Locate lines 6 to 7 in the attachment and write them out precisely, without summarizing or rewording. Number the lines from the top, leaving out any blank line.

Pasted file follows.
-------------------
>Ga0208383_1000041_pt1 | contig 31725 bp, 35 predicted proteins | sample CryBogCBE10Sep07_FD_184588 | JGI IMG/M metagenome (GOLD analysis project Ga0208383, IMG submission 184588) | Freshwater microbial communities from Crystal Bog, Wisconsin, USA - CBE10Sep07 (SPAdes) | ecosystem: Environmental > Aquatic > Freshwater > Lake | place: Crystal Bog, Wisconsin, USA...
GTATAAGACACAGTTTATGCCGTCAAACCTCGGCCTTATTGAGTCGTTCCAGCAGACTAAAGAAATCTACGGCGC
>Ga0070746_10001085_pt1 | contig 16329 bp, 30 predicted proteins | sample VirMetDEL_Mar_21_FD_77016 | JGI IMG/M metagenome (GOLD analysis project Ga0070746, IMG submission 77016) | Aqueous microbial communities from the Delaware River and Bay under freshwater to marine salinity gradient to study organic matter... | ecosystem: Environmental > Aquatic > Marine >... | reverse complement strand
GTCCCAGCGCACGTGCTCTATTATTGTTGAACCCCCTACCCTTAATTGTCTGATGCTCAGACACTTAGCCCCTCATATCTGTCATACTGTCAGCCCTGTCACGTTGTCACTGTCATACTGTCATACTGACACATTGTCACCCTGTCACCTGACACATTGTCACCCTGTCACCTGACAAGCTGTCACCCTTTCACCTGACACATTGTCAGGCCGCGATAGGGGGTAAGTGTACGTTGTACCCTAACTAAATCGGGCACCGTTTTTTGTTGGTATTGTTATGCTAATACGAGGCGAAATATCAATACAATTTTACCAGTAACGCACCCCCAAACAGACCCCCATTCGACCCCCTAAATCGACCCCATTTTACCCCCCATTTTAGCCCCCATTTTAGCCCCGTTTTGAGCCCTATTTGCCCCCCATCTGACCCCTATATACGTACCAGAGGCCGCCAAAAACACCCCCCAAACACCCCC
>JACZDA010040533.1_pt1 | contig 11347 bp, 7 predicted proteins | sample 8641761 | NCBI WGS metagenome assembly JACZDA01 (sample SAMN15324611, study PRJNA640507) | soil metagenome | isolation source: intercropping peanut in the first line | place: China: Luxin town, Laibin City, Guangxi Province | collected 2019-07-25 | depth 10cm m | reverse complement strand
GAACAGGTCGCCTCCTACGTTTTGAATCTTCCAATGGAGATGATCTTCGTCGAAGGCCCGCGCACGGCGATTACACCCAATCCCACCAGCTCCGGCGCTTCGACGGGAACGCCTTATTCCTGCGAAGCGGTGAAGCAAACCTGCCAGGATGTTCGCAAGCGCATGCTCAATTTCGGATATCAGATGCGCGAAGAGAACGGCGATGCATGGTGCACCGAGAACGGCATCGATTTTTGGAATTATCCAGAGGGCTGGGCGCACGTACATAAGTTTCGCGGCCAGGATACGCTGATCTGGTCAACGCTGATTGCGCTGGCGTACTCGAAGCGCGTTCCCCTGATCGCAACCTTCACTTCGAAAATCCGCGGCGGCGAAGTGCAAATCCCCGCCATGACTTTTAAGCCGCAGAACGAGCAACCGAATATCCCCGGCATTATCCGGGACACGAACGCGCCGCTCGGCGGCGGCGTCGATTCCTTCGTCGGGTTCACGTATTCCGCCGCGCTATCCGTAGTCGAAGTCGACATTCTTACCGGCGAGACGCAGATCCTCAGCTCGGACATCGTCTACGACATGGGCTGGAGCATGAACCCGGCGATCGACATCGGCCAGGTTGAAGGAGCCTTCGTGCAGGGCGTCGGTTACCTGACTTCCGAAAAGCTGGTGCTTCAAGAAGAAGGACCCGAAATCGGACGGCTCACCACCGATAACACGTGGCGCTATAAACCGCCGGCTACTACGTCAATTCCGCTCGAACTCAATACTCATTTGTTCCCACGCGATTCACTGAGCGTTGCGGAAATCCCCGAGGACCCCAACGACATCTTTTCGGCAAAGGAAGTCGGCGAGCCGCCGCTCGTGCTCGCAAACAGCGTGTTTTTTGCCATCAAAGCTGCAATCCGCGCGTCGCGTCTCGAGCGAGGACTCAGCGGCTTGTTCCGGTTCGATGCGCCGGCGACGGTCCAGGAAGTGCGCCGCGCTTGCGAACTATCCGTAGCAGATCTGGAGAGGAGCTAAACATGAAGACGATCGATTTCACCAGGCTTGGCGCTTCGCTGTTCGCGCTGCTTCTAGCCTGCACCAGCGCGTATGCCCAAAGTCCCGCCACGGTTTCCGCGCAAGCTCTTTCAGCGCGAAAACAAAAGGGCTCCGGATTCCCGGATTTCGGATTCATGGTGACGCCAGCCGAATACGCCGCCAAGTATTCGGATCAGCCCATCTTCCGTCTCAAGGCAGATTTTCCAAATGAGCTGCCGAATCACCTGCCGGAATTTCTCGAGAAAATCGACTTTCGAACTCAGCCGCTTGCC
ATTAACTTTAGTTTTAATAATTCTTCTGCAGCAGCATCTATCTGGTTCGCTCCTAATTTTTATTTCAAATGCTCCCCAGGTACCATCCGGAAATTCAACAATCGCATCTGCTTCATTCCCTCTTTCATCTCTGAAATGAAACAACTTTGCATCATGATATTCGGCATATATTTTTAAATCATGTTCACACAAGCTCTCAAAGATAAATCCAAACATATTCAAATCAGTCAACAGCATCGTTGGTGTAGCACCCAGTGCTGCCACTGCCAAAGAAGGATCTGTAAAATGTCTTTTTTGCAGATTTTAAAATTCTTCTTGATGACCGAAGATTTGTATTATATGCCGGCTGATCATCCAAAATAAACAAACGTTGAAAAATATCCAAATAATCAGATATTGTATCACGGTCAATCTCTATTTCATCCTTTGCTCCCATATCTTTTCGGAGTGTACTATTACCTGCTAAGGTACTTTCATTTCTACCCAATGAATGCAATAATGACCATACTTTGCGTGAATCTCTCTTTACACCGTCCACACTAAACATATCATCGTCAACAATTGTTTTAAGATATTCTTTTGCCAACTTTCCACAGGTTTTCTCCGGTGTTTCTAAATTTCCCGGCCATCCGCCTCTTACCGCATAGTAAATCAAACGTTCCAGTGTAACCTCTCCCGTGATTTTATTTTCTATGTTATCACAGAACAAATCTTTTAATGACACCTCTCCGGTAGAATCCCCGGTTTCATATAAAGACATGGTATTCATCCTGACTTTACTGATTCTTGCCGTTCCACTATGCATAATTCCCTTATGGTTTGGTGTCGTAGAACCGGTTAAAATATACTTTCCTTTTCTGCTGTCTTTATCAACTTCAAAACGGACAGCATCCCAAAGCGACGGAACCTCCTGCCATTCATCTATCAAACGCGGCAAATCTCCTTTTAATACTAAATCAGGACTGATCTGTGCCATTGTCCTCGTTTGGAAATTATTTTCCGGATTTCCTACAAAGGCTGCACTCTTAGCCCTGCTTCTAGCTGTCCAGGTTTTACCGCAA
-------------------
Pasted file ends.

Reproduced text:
GAACAGGTCGCCTCCTACGTTTTGAATCTTCCAATGGAGATGATCTTCGTCGAAGGCCCGCGCACGGCGATTACACCCAATCCCACCAGCTCCGGCGCTTCGACGGGAACGCCTTATTCCTGCGAAGCGGTGAAGCAAACCTGCCAGGATGTTCGCAAGCGCATGCTCAATTTCGGATATCAGATGCGCGAAGAGAACGGCGATGCATGGTGCACCGAGAACGGCATCGATTTTTGGAATTATCCAGAGGGCTGGGCGCACGTACATAAGTTTCGCGGCCAGGATACGCTGATCTGGTCAACGCTGATTGCGCTGGCGTACTCGAAGCGCGTTCCCCTGATCGCAACCTTCACTTCGAAAATCCGCGGCGGCGAAGTGCAAATCCCCGCCATGACTTTTAAGCCGCAGAACGAGCAACCGAATATCCCCGGCATTATCCGGGACACGAACGCGCCGCTCGGCGGCGGCGTCGATTCCTTCGTCGGGTTCACGTATTCCGCCGCGCTATCCGTAGTCGAAGTCGACATTCTTACCGGCGAGACGCAGATCCTCAGCTCGGACATCGTCTACGACATGGGCTGGAGCATGAACCCGGCGATCGACATCGGCCAGGTTGAAGGAGCCTTCGTGCAGGGCGTCGGTTACCTGACTTCCGAAAAGCTGGTGCTTCAAGAAGAAGGACCCGAAATCGGACGGCTCACCACCGATAACACGTGGCGCTATAAACCGCCGGCTACTACGTCAATTCCGCTCGAACTCAATACTCATTTGTTCCCACGCGATTCACTGAGCGTTGCGGAAATCCCCGAGGACCCCAACGACATCTTTTCGGCAAAGGAAGTCGGCGAGCCGCCGCTCGTGCTCGCAAACAGCGTGTTTTTTGCCATCAAAGCTGCAATCCGCGCGTCGCGTCTCGAGCGAGGACTCAGCGGCTTGTTCCGGTTCGATGCGCCGGCGACGGTCCAGGAAGTGCGCCGCGCTTGCGAACTATCCGTAGCAGATCTGGAGAGGAGCTAAACATGAAGACGATCGATTTCACCAGGCTTGGCGCTTCGCTGTTCGCGCTGCTTCTAGCCTGCACCAGCGCGTATGCCCAAAGTCCCGCCACGGTTTCCGCGCAAGCTCTTTCAGCGCGAAAACAAAAGGGCTCCGGATTCCCGGATTTCGGATTCATGGTGACGCCAGCCGAATACGCCGCCAAGTATTCGGATCAGCCCATCTTCCGTCTCAAGGCAGATTTTCCAAATGAGCTGCCGAATCACCTGCCGGAATTTCTCGAGAAAATCGACTTTCGAACTCAGCCGCTTGCC
ATTAACTTTAGTTTTAATAATTCTTCTGCAGCAGCATCTATCTGGTTCGCTCCTAATTTTTATTTCAAATGCTCCCCAGGTACCATCCGGAAATTCAACAATCGCATCTGCTTCATTCCCTCTTTCATCTCTGAAATGAAACAACTTTGCATCATGATATTCGGCATATATTTTTAAATCATGTTCACACAAGCTCTCAAAGATAAATCCAAACATATTCAAATCAGTCAACAGCATCGTTGGTGTAGCACCCAGTGCTGCCACTGCCAAAGAAGGATCTGTAAAATGTCTTTTTTGCAGATTTTAAAATTCTTCTTGATGACCGAAGATTTGTATTATATGCCGGCTGATCATCCAAAATAAACAAACGTTGAAAAATATCCAAATAATCAGATATTGTATCACGGTCAATCTCTATTTCATCCTTTGCTCCCATATCTTTTCGGAGTGTACTATTACCTGCTAAGGTACTTTCATTTCTACCCAATGAATGCAATAATGACCATACTTTGCGTGAATCTCTCTTTACACCGTCCACACTAAACATATCATCGTCAACAATTGTTTTAAGATATTCTTTTGCCAACTTTCCACAGGTTTTCTCCGGTGTTTCTAAATTTCCCGGCCATCCGCCTCTTACCGCATAGTAAATCAAACGTTCCAGTGTAACCTCTCCCGTGATTTTATTTTCTATGTTATCACAGAACAAATCTTTTAATGACACCTCTCCGGTAGAATCCCCGGTTTCATATAAAGACATGGTATTCATCCTGACTTTACTGATTCTTGCCGTTCCACTATGCATAATTCCCTTATGGTTTGGTGTCGTAGAACCGGTTAAAATATACTTTCCTTTTCTGCTGTCTTTATCAACTTCAAAACGGACAGCATCCCAAAGCGACGGAACCTCCTGCCATTCATCTATCAAACGCGGCAAATCTCCTTTTAATACTAAATCAGGACTGATCTGTGCCATTGTCCTCGTTTGGAAATTATTTTCCGGATTTCCTACAAAGGCTGCACTCTTAGCCCTGCTTCTAGCTGTCCAGGTTTTACCGCAA